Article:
Tuesday, 7 October 2014

Thinking about Senses.

Tonight, (Monday 6th October 2014)I was lucky enough to attend an excellent presentation about the sensory issues often faced by children on the Autistic Spectrum. It was delivered by Jo Dorasamy (whose blog can be found here: Family Life with ASD ) from The Avenue (whose website can be found here:The Avenue ). A massive congratulations to Jo for doing a great job.

I think that what I enjoyed most about the evening, was the feeling of recognition I experienced when meeting other parents who live within special needs families. (Non-muggles as my very dear friend Emma D would say). Us ‘non-muggle’ parents seem to share a sense of community that goes beyond words and joins us together at a more intuitive, compassionate level.

Just the thought that there other families out there whose houses are strewn with sensory toys, tools and activities is so comforting! I often try to imagine what the insides of other people’s houses must look like when they have children whose needs are not dissimilar to those of my own children. Well, now I know! Pretty much the same if the ‘props’ supplied by Jo and Sarah for the exhibition are anything to go by!

So, just to mention as few of the things that really stood out for me.

The sitting aids – see-saw chairs, fidget pads, weighted blankets, slanted lap tables and the spectacular spinning egg chair.But think about it, if a child needs this much assistance to simply be comfortable, how on Earth can we ever be anything other than in total awe at what they achieve? The things we take for granted as people with neurotypical senses (well, almost in my case) is astounding to me. Imagine if you could not regulate your spatial awareness? Imagine if simply not being able to sit in a chair ruined your ability to concentrate? The amount we ask from these children is massive and they all deserve a pat on the back for not going stark raving loopy more often!

The hearing aids and the visual aids for hyper sensitivities – ear defenders, sunglasses, hats, hoodies, lava lamps, kaleidoscopes and flashing, hand-held lights. Just brilliant! I know from experience that when the world is too loud and too bright and too fast-moving, the little people fall apart extremely quickly. The sensory overload is so massive that their brains simply cannot filter out the ‘small stuff’ as neurotypical brains can. The stress on the child (in all ways - emotional, sensory, psychological, mental) is overwhelming and more often than not a meltdown will follow this sensory overload. Knowing how to lessen the ‘small stuff’ is the key. Paying attention to how your child reacts to these issues will 100% guarantee a happier child and subsequently, a happier family life.

The importance of having a full sensory assessment by a trained Occupational Therapist was also a key theme to the evening. Like Jo, I too paid for a private, comprehensive assessment for Dominik (who has pretty much all of the sensory difficulties you could describe) and it was worth its weight in gold. Being able to understand why he was so very clumsy and why he did not get dizzy not matter how long he span around for and being able to finally understand why he could not tolerate a noisy shopping centre or swimming pool turned our lives around. I cannot recommend an assessment highly enough. Life will improve exponentially once the sensory issues are unravelled.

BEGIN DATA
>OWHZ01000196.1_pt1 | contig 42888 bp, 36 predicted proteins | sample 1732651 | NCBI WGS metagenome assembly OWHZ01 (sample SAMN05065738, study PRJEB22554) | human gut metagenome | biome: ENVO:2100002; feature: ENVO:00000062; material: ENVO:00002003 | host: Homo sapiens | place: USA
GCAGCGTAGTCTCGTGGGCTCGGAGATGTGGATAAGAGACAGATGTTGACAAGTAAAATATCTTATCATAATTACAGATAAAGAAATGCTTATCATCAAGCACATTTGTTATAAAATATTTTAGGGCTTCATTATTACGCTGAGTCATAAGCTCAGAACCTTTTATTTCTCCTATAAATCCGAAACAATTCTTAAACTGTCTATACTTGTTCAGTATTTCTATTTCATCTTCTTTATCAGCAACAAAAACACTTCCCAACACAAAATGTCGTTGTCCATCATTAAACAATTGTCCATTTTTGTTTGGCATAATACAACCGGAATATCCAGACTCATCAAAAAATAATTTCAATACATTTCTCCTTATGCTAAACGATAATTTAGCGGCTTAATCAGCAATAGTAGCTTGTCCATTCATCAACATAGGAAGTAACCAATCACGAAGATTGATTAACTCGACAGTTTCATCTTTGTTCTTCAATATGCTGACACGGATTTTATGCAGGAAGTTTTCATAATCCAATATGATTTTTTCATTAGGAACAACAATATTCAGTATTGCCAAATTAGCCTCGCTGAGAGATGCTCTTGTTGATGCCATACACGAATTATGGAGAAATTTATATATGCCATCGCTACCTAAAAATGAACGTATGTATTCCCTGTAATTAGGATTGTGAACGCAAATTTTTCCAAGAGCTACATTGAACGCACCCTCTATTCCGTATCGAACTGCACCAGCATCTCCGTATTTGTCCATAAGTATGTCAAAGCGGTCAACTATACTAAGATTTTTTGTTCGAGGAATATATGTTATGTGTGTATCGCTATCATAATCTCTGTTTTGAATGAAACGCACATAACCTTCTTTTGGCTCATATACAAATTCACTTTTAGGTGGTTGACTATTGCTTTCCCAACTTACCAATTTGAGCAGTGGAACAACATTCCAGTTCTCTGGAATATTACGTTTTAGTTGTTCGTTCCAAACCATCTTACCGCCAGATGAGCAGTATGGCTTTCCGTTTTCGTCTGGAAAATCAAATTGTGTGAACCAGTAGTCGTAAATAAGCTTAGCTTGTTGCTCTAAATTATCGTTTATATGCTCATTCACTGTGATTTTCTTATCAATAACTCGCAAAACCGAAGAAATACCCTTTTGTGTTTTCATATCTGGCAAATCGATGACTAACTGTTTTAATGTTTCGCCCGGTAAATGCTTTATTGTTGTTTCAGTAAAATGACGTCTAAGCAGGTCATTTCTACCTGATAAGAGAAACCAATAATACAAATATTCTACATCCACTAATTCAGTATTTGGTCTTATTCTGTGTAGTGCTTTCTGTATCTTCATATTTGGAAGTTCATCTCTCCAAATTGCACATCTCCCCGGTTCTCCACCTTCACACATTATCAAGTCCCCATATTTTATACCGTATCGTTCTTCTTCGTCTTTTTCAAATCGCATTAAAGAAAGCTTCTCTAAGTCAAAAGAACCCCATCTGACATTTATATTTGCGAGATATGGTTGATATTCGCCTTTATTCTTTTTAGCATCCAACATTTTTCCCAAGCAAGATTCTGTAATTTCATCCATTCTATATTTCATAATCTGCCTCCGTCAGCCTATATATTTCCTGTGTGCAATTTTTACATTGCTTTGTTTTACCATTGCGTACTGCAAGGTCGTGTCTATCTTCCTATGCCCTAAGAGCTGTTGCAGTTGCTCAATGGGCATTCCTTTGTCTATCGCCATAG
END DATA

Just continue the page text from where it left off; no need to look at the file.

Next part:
For us, having the OT assessment, (and now having a firm understanding of Sensory Processing Disorder), meant that my daughter, who is now 5, experienced a kinder, more understanding and far less demanding mother with much more realistic expectations of what she would be able to tolerate than Dominik ever did. Unlike her older brother, who was literally dragged kicking and screaming sometimes around a busy town centre or into a supermarket, she has never had to experience any of that. I saw the signs in her behaviour as soon as I understood what I was looking at. I was able to guide and explain to her what steps we could take to make things easier before we even attempted an outing somewhere that would be challenging. I had a hat. I had sunglasses. I had lots of juice and snacks. I was prepared for the fact that I may need to carry her so I never planned to buy much on any given trip! Her life was better because of my new found knowledge.

It is easy with hindsight, of course it is, but, once you have the knowledge you must use it and you must not beat yourself up because you didn't know about it before. I am a firm believer in the philosophy that everything happens at the right time and that life unfurls as it is meant to (even if does not feel that way). I apply that philosophy here too. I can wish I had known earlier what made Dominik so very hard to manage, but I didn't. Meh. There is nothing I can do about it now.

Except to say, that now I can rest easy  because once I knew better, I did better. And so will you. J

I am certain that Jo, with her personal, touching and informative presentation tonight has helped many, many families to finally understand some of what is going with those they love and wish they could help so much. This month, Sensory Awareness Month, at The Avenue in Biggleswade, will change people’s lives for the better.

Kudos to you all (as Dominik would say)!

N x


  1. Thank you Natasha for such a glowing account of my talk last night. You know how nervous I was about talking in front of an audience, but I'm glad that I did. If I can help others by sharing our experiences then I know I have achieved something from all the challenges we have faced as a family in learning about sensory processing difficulties.

  2. You are very welcome.
    You were great.
    I see a shining a speaking career in your future. :-)